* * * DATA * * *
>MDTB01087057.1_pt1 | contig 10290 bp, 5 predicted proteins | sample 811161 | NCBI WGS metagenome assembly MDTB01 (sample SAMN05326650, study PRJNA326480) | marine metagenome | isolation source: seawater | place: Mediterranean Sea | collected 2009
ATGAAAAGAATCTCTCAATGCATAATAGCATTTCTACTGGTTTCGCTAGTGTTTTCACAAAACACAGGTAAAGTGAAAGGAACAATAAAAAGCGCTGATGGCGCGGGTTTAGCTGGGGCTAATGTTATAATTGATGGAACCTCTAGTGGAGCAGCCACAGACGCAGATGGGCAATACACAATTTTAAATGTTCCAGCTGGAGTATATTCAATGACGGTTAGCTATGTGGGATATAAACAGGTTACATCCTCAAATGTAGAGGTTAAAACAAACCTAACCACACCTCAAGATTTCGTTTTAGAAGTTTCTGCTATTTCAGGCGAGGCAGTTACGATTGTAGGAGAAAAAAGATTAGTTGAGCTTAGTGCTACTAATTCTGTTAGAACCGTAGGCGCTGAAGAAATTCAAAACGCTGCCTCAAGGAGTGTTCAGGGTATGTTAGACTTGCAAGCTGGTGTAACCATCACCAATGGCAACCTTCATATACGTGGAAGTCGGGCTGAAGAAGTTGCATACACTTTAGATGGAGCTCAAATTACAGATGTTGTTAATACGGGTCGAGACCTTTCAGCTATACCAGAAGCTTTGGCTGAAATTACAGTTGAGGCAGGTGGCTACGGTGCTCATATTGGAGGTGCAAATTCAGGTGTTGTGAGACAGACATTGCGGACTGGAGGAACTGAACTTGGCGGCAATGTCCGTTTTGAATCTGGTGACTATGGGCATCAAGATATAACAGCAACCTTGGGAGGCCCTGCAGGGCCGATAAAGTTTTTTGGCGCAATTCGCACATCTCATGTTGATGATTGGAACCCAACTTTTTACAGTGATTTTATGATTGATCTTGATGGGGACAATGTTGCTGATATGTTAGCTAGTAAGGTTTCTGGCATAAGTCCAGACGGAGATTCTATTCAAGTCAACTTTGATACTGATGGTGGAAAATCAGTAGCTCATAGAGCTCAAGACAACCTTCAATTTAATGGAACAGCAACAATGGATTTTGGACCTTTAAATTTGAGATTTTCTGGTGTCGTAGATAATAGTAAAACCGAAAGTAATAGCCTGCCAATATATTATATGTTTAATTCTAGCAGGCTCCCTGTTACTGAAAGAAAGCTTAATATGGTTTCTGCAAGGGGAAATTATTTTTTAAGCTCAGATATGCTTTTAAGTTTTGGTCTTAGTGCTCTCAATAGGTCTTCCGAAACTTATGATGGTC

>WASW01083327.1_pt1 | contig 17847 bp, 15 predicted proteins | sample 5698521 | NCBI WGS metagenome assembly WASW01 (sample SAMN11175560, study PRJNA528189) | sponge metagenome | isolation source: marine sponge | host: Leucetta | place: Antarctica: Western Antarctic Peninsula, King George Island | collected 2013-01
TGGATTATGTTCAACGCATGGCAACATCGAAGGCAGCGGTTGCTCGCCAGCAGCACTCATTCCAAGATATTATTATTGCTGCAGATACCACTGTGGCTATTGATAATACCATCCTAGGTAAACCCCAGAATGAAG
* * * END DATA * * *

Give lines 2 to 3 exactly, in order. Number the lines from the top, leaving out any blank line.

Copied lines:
ATGAAAAGAATCTCTCAATGCATAATAGCATTTCTACTGGTTTCGCTAGTGTTTTCACAAAACACAGGTAAAGTGAAAGGAACAATAAAAAGCGCTGATGGCGCGGGTTTAGCTGGGGCTAATGTTATAATTGATGGAACCTCTAGTGGAGCAGCCACAGACGCAGATGGGCAATACACAATTTTAAATGTTCCAGCTGGAGTATATTCAATGACGGTTAGCTATGTGGGATATAAACAGGTTACATCCTCAAATGTAGAGGTTAAAACAAACCTAACCACACCTCAAGATTTCGTTTTAGAAGTTTCTGCTATTTCAGGCGAGGCAGTTACGATTGTAGGAGAAAAAAGATTAGTTGAGCTTAGTGCTACTAATTCTGTTAGAACCGTAGGCGCTGAAGAAATTCAAAACGCTGCCTCAAGGAGTGTTCAGGGTATGTTAGACTTGCAAGCTGGTGTAACCATCACCAATGGCAACCTTCATATACGTGGAAGTCGGGCTGAAGAAGTTGCATACACTTTAGATGGAGCTCAAATTACAGATGTTGTTAATACGGGTCGAGACCTTTCAGCTATACCAGAAGCTTTGGCTGAAATTACAGTTGAGGCAGGTGGCTACGGTGCTCATATTGGAGGTGCAAATTCAGGTGTTGTGAGACAGACATTGCGGACTGGAGGAACTGAACTTGGCGGCAATGTCCGTTTTGAATCTGGTGACTATGGGCATCAAGATATAACAGCAACCTTGGGAGGCCCTGCAGGGCCGATAAAGTTTTTTGGCGCAATTCGCACATCTCATGTTGATGATTGGAACCCAACTTTTTACAGTGATTTTATGATTGATCTTGATGGGGACAATGTTGCTGATATGTTAGCTAGTAAGGTTTCTGGCATAAGTCCAGACGGAGATTCTATTCAAGTCAACTTTGATACTGATGGTGGAAAATCAGTAGCTCATAGAGCTCAAGACAACCTTCAATTTAATGGAACAGCAACAATGGATTTTGGACCTTTAAATTTGAGATTTTCTGGTGTCGTAGATAATAGTAAAACCGAAAGTAATAGCCTGCCAATATATTATATGTTTAATTCTAGCAGGCTCCCTGTTACTGAAAGAAAGCTTAATATGGTTTCTGCAAGGGGAAATTATTTTTTAAGCTCAGATATGCTTTTAAGTTTTGGTCTTAGTGCTCTCAATAGGTCTTCCGAAACTTATGATGGTC

>WASW01083327.1_pt1 | contig 17847 bp, 15 predicted proteins | sample 5698521 | NCBI WGS metagenome assembly WASW01 (sample SAMN11175560, study PRJNA528189) | sponge metagenome | isolation source: marine sponge | host: Leucetta | place: Antarctica: Western Antarctic Peninsula, King George Island | collected 2013-01